The PMâ€™s comments come as eight further cases of the variant have been confirmed in England, bringing the total number in the country to 13. Cases of Omicron have now reached 22 across the UK.
Earlier in the day, Dr Jenny Harries, chief executive of the UK Health Security Agency, urged people not to socialise if they do not need to in the run-up to Christmas, and Johnson was asked at a Downing Street press conference if festive parties should be cancelled.
He replied: â€œSo the answer is no. The guidance remains the same, and weâ€™re trying to take a balanced and proportionate approach.
â€œWeâ€™ve got the measures in place to fight Delta, which we think are appropriate, and then weâ€™re bringing in some tougher measures to stop the rapid seeding of Omicron in this country to give us the time we need to get the boosters in and of course to find out more.â€
Asked whether parties and Nativity plays should be scrapped, Johnson said: â€œWe donâ€™t want people to cancel such events and we think that, overwhelmingly, the best thing for kids is to be at school, as I have said many times throughout this pandemic.
â€œWhat we are doing is trying to take a balanced and proportionate approach to the particular risk that seems to be posed by Omicron â€“ certainly is posed by Omicron â€“ focused in particular on measures at the border.â€
He described the new measures as â€œthe right balanceâ€. The UKâ€™s response has included stricter travel measures, insisting on increased mask use and expanding the booster vaccination programme.
It is the booster campaign which the government believes provides the greatest line of defence against Omicron and Johnson used a Downing Street press conference to promise another â€œgreat British vaccination effortâ€ to deliver millions of jabs.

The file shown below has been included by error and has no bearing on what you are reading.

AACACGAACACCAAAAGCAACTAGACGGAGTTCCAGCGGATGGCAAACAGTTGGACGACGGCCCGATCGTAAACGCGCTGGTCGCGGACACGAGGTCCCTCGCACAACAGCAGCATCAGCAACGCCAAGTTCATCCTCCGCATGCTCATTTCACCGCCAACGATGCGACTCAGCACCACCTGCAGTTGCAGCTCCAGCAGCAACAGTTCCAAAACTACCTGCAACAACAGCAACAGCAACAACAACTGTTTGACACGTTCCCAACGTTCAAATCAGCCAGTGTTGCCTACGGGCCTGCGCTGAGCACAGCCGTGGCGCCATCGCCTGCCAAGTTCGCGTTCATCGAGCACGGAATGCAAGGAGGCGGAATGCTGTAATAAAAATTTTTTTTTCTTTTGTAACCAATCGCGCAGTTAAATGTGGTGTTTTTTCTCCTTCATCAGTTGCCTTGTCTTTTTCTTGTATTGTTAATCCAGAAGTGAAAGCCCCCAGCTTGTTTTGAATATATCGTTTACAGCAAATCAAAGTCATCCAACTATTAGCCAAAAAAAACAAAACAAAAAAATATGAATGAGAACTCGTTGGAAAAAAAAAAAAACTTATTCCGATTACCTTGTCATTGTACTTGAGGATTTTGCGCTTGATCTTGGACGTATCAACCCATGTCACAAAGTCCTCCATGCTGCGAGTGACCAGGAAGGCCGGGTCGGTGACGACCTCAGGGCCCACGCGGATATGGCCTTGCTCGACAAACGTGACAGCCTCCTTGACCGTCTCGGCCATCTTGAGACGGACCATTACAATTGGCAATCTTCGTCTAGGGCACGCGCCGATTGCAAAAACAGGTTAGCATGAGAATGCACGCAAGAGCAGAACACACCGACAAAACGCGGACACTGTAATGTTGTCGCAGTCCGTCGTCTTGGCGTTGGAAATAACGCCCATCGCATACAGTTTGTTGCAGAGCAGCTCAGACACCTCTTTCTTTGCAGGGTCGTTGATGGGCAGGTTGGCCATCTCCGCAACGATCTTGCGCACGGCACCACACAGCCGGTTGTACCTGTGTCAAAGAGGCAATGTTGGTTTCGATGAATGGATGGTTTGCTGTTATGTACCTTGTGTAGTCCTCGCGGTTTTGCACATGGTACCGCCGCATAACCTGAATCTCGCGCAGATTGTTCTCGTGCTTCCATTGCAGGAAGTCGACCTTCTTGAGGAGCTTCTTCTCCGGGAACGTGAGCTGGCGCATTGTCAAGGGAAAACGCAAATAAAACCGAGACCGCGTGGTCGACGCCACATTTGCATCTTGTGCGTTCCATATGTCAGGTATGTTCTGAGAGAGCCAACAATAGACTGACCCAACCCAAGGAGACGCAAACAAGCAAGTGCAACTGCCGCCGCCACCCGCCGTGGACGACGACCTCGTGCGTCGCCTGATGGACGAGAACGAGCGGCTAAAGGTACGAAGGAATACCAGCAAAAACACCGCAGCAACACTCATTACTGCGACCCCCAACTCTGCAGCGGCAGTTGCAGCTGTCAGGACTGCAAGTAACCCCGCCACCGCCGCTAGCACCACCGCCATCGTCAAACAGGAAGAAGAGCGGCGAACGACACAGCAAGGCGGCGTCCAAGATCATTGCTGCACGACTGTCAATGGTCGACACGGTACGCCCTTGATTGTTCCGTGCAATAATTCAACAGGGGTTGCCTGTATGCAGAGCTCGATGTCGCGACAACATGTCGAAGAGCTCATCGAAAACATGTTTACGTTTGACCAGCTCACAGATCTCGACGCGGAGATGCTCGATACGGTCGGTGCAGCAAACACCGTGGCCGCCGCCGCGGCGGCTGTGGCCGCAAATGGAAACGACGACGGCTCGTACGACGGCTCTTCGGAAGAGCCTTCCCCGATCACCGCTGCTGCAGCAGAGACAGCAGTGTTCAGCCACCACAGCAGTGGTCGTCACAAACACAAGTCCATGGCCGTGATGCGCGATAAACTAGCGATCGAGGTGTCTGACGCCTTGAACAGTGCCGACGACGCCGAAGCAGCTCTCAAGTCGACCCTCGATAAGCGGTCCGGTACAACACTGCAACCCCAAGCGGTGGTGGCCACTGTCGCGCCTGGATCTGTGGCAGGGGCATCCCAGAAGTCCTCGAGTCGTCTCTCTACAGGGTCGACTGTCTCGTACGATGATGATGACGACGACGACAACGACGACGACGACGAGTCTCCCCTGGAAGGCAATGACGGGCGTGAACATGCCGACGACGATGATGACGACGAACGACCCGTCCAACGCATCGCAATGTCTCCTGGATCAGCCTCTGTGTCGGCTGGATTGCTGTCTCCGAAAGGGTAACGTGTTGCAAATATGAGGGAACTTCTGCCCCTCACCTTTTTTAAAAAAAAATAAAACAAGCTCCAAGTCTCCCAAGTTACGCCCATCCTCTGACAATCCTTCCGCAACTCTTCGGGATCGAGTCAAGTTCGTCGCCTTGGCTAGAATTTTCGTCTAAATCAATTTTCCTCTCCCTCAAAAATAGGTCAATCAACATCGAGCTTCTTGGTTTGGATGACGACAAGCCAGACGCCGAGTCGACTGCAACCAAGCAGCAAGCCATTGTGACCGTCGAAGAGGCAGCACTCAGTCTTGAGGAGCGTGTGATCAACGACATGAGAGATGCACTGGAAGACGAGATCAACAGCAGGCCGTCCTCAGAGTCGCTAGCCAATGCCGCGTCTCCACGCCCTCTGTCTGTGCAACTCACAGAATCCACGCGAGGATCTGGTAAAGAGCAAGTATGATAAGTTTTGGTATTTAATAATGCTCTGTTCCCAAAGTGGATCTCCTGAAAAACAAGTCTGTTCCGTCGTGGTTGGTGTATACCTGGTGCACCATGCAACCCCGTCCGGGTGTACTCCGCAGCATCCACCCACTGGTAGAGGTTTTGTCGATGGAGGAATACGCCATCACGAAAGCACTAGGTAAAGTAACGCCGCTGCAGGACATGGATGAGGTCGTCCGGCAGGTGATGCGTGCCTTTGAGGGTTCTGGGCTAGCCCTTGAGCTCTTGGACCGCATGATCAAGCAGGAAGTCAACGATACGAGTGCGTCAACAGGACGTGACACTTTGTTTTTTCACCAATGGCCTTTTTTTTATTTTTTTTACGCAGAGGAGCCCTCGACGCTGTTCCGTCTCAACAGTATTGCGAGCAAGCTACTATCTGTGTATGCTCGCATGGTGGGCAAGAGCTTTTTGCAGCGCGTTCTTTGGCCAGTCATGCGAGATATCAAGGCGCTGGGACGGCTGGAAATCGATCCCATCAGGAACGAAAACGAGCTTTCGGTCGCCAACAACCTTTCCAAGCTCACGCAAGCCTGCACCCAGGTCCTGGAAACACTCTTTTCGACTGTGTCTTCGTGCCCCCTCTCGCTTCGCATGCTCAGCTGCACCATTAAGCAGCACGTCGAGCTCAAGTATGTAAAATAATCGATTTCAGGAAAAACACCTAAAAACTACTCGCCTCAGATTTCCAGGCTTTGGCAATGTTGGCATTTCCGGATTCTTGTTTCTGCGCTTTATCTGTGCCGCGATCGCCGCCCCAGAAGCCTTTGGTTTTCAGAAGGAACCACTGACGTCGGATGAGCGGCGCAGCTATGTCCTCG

â€œWeâ€™re going to be throwing everything at it, in order to ensure that everyone eligible is offered that booster in just over two months,â€ he said.
Health secretary Sajid Javid said the booster programme would be put â€œon steroidsâ€ to meet the target, while NHS Englandâ€™s chief executive Amanda Pritchard said staff are working at â€œbreakneck speedâ€.
Harriesâ€™ comments caused alarm in the hospitality industry and helped fuel a Tory backbench revolt which saw Conservatives rebel over restrictions which came into force in England on Tuesday morning to tackle Omicron.
She told BBC Radio 4â€™s Today programme that even if our â€œvaccines appear to be effective, but we find that the variant is more highly transmissible, having lowish grade infection, but in very large numbers of the population, (it) could still be a significant impact on our hospitals.
â€œAnd, of course, our behaviours in winter and particularly around Christmas, we tend to socialise more, so I think all of those will need to be taken into account.â€
Asked whether people should be told to work from home in England, as is happening in Scotland, Wales and Northern Ireland, she said: â€œWeâ€™ve seen that not everybody has gone back to work and Iâ€™d like to think of it more in a general way, which is if we all decrease our social contacts a little bit, actually that helps to keep the variant at bay.â€
She suggested â€œbeing careful, not socialising when we donâ€™t particularly need toâ€ and getting a booster jab.
Kate Nicholls, chief executive of the UKHospitality trade body, said this â€œchilling talkâ€ could hammer the sector ahead of its busiest period.
She said bookings have already been â€œcancelled and plans changedâ€ by some customers.
Johnson rejected suggestions that advice on working from home should be reinstated in response to the concerns about Omicron, which scientists believe could be more transmissible than the dominant Delta variant and may render vaccines less effective because of the extent of its mutations.
Asked why that advice was not in place in England, Johnson said: â€œThis is not something that we think currently is necessary.â€